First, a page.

Collecting Artifacts

Donating Your Personal or Family Records to a Repository

For years, music has told the story of American culture. Through song, our country has experienced many triumphs as well as tragedies — becoming the fabric of who we are as Americans. In particular the heritage, impact and creativity of African Americans has had such a significant impact on music. But the influence is part of a story never before told… until now.

The National Museum of African American Music (NMAAM) serves to educate the world, preserve the legacy, and celebrate the central role African Americans play in creating the American soundtrack.

The National Museum of African American Music is the global destination, for music lovers of all generations, that inspires, educates, and transforms your appreciation of American music.

As NMAAM develops the soundtrack of American music, to be told through the experience of African Americans, artifacts and memorabilia will be acquired, documented, studied and interpreted for use in the Museum’s permanent exhibitions. Collections for NMAAM will reflect the culture of African Americans and the evolution of their musical history. This process will allow all object and document collections to compliment and support one another, in order to illustrate the stories of America’s musical past and present.

The Museum will collect in three categories:

  • Items that specifically relate to artists, musicians, etc.
  • Generic music objects
  • Objects to use as props and for education purposes

NMAAM’s collection efforts will provide artifacts, images and documents for the following exhibition galleries:

  • Roots of African American Music
  • Wade In The Water
  • A Love Supreme
  • Rivers of Rhythm
    (timeline, history and music highlights)
  • Crossroads
  • One Nation Under A Groove
    (Rhythm & Blues)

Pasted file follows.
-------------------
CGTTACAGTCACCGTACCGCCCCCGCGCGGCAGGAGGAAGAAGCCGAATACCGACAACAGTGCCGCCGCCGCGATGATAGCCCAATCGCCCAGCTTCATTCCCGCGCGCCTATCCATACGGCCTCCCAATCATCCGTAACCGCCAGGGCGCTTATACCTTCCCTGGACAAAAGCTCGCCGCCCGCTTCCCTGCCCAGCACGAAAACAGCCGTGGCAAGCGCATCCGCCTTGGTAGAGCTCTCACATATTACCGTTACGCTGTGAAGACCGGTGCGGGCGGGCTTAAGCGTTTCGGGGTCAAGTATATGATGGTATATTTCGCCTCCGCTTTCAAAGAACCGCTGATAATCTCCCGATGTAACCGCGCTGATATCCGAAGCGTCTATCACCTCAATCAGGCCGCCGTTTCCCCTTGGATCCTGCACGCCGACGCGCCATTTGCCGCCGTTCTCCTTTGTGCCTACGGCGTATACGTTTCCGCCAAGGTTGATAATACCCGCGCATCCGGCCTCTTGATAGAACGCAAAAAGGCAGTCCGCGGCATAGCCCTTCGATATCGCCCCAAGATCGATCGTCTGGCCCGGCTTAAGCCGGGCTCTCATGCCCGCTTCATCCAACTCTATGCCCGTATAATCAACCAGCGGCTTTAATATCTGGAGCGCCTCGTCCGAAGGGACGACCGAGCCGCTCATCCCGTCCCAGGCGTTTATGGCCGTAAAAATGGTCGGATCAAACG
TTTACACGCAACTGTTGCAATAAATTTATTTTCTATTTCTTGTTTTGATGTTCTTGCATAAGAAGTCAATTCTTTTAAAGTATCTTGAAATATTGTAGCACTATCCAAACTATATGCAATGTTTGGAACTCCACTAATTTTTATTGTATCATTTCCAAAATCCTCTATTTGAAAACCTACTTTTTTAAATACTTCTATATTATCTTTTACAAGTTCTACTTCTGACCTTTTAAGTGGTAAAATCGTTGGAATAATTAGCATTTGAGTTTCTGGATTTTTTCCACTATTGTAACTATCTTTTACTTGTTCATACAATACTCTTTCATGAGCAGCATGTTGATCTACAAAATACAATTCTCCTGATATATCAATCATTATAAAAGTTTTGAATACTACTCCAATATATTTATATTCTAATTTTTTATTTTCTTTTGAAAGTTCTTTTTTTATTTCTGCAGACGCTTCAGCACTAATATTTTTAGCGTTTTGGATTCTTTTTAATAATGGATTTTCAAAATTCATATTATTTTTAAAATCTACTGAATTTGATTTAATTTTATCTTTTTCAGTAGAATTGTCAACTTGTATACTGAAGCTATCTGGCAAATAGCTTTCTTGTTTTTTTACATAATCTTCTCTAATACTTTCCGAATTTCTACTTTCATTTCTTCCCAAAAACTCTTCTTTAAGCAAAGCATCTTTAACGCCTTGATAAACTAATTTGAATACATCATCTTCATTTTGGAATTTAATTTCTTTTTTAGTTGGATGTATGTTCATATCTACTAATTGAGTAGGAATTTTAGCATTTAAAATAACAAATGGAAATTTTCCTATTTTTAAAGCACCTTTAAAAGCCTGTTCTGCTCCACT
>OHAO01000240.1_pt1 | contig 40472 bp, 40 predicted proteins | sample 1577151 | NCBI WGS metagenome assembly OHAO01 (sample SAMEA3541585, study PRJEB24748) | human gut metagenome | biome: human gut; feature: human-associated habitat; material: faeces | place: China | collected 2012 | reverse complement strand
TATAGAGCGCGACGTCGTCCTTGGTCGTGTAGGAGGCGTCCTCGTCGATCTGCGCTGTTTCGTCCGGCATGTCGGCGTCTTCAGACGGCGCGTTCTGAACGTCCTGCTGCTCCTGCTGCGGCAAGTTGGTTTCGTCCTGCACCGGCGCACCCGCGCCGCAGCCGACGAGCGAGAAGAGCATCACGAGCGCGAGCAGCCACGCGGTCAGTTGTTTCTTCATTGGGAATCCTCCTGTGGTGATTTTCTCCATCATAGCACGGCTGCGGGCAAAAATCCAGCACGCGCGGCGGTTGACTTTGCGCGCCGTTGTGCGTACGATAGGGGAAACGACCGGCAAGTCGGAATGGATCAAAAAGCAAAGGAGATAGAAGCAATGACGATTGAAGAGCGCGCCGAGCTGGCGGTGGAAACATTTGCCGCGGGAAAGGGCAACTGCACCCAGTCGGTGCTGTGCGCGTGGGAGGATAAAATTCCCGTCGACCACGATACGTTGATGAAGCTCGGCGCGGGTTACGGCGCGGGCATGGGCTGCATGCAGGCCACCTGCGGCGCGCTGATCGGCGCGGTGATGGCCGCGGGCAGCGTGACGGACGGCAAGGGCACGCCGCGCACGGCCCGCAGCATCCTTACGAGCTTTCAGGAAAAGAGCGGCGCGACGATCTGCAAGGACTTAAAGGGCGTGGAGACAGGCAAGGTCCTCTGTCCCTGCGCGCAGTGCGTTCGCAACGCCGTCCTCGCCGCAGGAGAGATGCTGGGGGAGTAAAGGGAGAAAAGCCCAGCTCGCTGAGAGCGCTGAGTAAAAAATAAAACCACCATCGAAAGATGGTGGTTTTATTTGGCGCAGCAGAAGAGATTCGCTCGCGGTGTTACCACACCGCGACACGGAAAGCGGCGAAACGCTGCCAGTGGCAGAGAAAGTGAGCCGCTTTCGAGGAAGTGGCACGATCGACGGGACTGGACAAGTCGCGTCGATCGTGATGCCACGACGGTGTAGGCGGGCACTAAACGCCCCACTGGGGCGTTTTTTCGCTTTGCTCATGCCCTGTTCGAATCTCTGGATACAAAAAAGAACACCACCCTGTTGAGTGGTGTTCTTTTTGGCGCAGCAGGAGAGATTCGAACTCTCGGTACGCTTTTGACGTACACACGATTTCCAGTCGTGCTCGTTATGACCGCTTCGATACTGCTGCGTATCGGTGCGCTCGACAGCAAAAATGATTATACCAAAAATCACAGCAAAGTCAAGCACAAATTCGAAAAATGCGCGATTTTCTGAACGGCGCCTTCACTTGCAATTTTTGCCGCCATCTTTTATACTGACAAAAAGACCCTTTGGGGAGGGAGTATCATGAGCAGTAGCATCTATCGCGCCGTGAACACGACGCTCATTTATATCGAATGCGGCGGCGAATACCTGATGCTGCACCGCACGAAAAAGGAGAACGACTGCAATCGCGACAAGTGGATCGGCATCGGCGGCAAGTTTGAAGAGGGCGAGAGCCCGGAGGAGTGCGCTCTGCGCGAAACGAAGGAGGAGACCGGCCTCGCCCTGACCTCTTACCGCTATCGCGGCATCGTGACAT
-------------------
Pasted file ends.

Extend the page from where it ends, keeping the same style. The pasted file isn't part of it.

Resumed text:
• The Message

We are looking for items within specific genres that will supplement our designed galleries. Some items may be generic in nature; however, often times, people begin to think about items and discover hidden gems relating to specific artists, events or time periods.

What if your mother kept your grandfather’s cuff links in his treasured jewelry box, which happens to contain a white handkerchief that Louis Armstrong used when he played his trumpet? That type of ‘find’ would be a phenomenal addition to NMAAM’s efforts to tell the story of American culture through the music created, influenced or impacted by African Americans. If you wish to donate artifacts or have questions, please send an email to

Potential objects NMAAM would be interested in:


  • Drums
  • Lutes
  • Xylophone
  • Dance Wang
  • Mask

African American Artifacts (Pre-Civil War):

  • Drums
  • Banjo
  • Fiddle
  • Hip bone
  • Jugs
  • Tin tub
  • Kazoo
  • Daguerreotypes
  • Spoons
  • Diddley bow
  • Wash tub bass
  • Rub board

Spirituals (Post-Civil War):

  • Trumpet
  • Clarinet
  • Piano
  • Harmonica
  • Tuba
  • Trombone
  • Mutes, bottleneck
  • Play Bills
  • Posters
  • Flyers
  • Keyboard
  • Turntable


  • Guitar
  • Sheet music
  • Choir robe
  • Programs
  • Record labels
  • Period newspapers
  • Original sheet music
  • Hymnal
  • Religious publications
  • Programs
  • Flyers
  • Video


  • Civil War items
  • Freedman’s Bureau document
  • Sharecropper’s labor contract
  • “Whites Only” sign
  • “Colored Only” sign
  • Hymnal
  • Sheet music
  • Motown, Stax, Decca
  • Juke Box
  • Minstrel flyer, program, poster
  • USO poster
  • WWI/WWI items
  • TOBA
  • Vaudeville
  • Sharecropper’s tools
  • Depression, WPA poster
  • Harlem Renaissance
  • Chicago Defender newspaper
  • KKI materials
  • Great Mississippi Flood of 1927
  • Image of lynching
  • 708 Club program
  • Nashville’s “Night Train”
  • Grammys
  • Civil Rights materials
  • Electric guitar
  • Bass
  • Costumes


  • Trumpet
  • Saxophone
  • Drums
  • Bass/Electric guitar
  • Bandstand
  • Piano/Keyboard
  • Nightclub programs
  • Posters
  • House party flyers
  • Newspaper ads
  • Costumes
  • Club items

Rhythm & Blues:

  • Drums
  • Saxophone
  • Trumpet
  • Keyboard
  • Sheet music
  • Posters
  • Flyers
  • “Soul Train” Memorabilia
  • Segregation signs
  • Radio
  • Television
  • Billboard charts
  • Period dress
  • 45 records and covers


  • Drums
  • Turn table
  • LP records
  • Recording Systems
  • Posters
  • Flyers
  • Artwork
  • Graffiti
  • Jewelry
  • Clothing
  • MP3

African American music is a lived experience where over 50 identified musical genres have risen out of the American experience. The National Museum of African American Music (NMAAM) will be the first entity to tell a comprehensive story about the impact African Americans have on American culture through music.

NMAAM’s permanent exhibitions will educate the public, especially young people about their musical heritage. It’s a story, never before told…until now. And cannot be told without your help!

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